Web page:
The shepherds said to one another, “Let us go over to Bethlehem and see this thing that has happened, which the Lord has made known to us.” And they went with haste, and found Mary and Joseph, and the babe lying in a manger. And when they saw it they made known the saying which had been told them concerning this child; and all who heard it wondered at what the shepherds told them. But Mary kept all these things, pondering them in her heart. (Luke 2.15ff)

Coming with the shepherds to this mystical crèche, joining Mary and Joseph in holy meditation, and seeing this child in the straw – what do we see? St. Maximus the Confessor said that we see the holy child playing at the boundary of earth and heaven, of infinity and finitude. Standing at the crèche, seeing “this thing that has happened”, we see God’s victory, and our salvation, what the devil and the rulers of this world’s present darkness could never have expected – the infinite having become a finite fact – the foolishness and weakness of the eternal God, dwelling beyond the limit of grammar but having become intelligible; dwelling beyond the building blocks of logic, language, and math, but now having become a discreet reality, wrapped in swaddling cloths and lying in a manger.

In his great poem Ash Wednesday, T.S. Eliot wrote:

If the lost word is lost, if the spent word is spent
If the unheard, unspoken
Word is unspoken, unheard;
Still is the unspoken word, the Word unheard,
The Word without a word, the Word within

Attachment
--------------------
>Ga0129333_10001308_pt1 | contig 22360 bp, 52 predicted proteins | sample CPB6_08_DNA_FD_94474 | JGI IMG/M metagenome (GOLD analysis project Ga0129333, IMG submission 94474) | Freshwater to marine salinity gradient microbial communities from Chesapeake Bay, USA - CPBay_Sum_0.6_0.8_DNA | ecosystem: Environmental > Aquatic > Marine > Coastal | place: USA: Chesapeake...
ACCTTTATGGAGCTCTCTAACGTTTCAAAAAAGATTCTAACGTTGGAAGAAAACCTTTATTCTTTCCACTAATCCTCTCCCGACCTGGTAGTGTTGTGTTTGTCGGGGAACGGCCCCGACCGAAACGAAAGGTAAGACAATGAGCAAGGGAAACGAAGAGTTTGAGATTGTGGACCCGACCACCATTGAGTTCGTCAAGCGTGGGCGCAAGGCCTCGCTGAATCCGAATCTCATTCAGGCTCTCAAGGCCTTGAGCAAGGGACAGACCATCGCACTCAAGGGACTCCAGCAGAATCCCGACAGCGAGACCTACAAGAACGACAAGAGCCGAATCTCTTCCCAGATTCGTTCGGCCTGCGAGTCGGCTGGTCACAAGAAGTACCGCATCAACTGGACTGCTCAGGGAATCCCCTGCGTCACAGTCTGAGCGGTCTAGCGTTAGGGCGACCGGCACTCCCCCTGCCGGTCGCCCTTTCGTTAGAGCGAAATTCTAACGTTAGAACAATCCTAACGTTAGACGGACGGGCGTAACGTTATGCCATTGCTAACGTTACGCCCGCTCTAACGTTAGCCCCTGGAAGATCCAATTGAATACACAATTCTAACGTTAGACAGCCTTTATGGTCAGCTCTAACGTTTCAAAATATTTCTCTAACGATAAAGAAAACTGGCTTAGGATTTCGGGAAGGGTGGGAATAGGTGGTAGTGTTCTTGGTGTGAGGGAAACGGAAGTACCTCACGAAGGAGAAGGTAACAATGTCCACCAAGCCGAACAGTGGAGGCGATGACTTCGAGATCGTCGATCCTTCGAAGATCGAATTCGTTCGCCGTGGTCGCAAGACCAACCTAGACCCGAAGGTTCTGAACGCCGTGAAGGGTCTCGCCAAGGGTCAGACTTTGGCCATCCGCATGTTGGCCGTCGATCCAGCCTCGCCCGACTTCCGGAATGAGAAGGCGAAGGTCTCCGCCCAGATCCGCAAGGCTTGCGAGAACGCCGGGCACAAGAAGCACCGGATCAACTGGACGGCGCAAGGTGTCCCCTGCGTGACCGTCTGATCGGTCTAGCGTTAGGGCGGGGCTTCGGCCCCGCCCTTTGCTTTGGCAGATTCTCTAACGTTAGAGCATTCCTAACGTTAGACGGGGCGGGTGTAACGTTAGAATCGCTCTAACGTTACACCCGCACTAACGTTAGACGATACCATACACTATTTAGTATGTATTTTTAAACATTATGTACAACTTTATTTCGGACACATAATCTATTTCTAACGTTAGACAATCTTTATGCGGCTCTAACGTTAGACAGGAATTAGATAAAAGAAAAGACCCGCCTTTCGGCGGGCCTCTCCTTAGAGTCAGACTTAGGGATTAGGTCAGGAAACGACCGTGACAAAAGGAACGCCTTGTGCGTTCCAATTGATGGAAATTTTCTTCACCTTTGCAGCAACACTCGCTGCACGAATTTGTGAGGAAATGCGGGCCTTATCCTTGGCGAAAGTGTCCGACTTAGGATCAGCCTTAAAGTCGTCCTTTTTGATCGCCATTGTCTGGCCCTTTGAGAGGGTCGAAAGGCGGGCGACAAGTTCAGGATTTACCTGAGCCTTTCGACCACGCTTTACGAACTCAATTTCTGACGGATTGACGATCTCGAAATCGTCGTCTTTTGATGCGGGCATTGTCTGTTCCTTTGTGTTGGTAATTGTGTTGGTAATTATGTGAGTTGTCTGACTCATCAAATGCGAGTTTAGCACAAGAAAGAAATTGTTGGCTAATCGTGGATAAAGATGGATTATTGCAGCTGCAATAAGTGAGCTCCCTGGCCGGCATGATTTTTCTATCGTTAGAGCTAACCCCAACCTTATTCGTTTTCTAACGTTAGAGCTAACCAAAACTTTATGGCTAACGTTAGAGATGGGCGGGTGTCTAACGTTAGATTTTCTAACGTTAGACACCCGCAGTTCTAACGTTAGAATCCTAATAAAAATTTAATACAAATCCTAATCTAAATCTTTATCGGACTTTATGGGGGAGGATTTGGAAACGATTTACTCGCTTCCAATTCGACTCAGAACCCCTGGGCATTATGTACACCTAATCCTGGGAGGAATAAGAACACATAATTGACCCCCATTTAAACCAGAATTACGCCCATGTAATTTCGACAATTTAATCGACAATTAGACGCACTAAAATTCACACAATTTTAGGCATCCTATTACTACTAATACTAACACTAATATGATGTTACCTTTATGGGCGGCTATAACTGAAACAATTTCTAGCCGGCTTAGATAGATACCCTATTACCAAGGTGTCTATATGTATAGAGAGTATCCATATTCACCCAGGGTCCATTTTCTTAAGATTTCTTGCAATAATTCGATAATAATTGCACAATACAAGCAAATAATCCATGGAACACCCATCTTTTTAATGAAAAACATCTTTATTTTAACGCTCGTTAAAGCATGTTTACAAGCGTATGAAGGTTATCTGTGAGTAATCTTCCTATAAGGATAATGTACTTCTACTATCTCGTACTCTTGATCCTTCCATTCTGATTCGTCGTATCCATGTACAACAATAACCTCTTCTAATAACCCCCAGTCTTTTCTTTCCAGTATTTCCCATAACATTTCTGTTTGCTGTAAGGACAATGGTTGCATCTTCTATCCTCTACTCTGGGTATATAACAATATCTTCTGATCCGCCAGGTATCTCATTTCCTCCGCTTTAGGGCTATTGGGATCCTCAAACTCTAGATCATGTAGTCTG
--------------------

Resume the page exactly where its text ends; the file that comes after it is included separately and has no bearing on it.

the world and for the world;
And the light shone in darkness and
Against the Word the unstilled world still whirled
About the centre of the silent Word.

And the speaker in the poem asks, “Where shall the word be found, where will the word Resound?” And he concludes: “Not here, there is not enough silence…” and adds, “No place of grace for those who avoid the face/No time to rejoice for those who walk among noise and deny/the voice.”

What then do we do? How then shall we live? At the end of his life on earth, as Jesus hangs on the cross, and once again God’s foolishness and weakness are on display, St. Luke says that Jesus’ “acquaintances and the women who had followed him from Galilee stood at a distance and saw these things,” (Luke 23.49). So here at the beginning of his earthly life, after they have seen “this thing that has happened” (Luke 2.15), the shepherds glorify and praise God for all that they have heard and seen (Luke 2.20). But best of all, “Mary kept all these things, pondering them in her heart” (Luke 2.19).

Christmas is a frenetic time in our culture. It’s full of activity and noise. “Against the Word, the unstilled world still whirls.” Christians may be grateful that the world’s calendar does not coincide with the Church’s in this instance. According to the Church, Christmas begins tonight and lasts until the feast of the Epiphany, on January 6. As the unstilled world comes down from its Happy Holidays frenzy, be still, and come with the eyes of your spirit to see this thing that has happened - a babe wrapped in swaddling cloths and lying in a manger, a Savior, who is Christ the Lord. 

Be silent, both outwardly and inwardly, so that you can hear the unspoken, eternal Word of God, now made flesh, and come to dwell among us.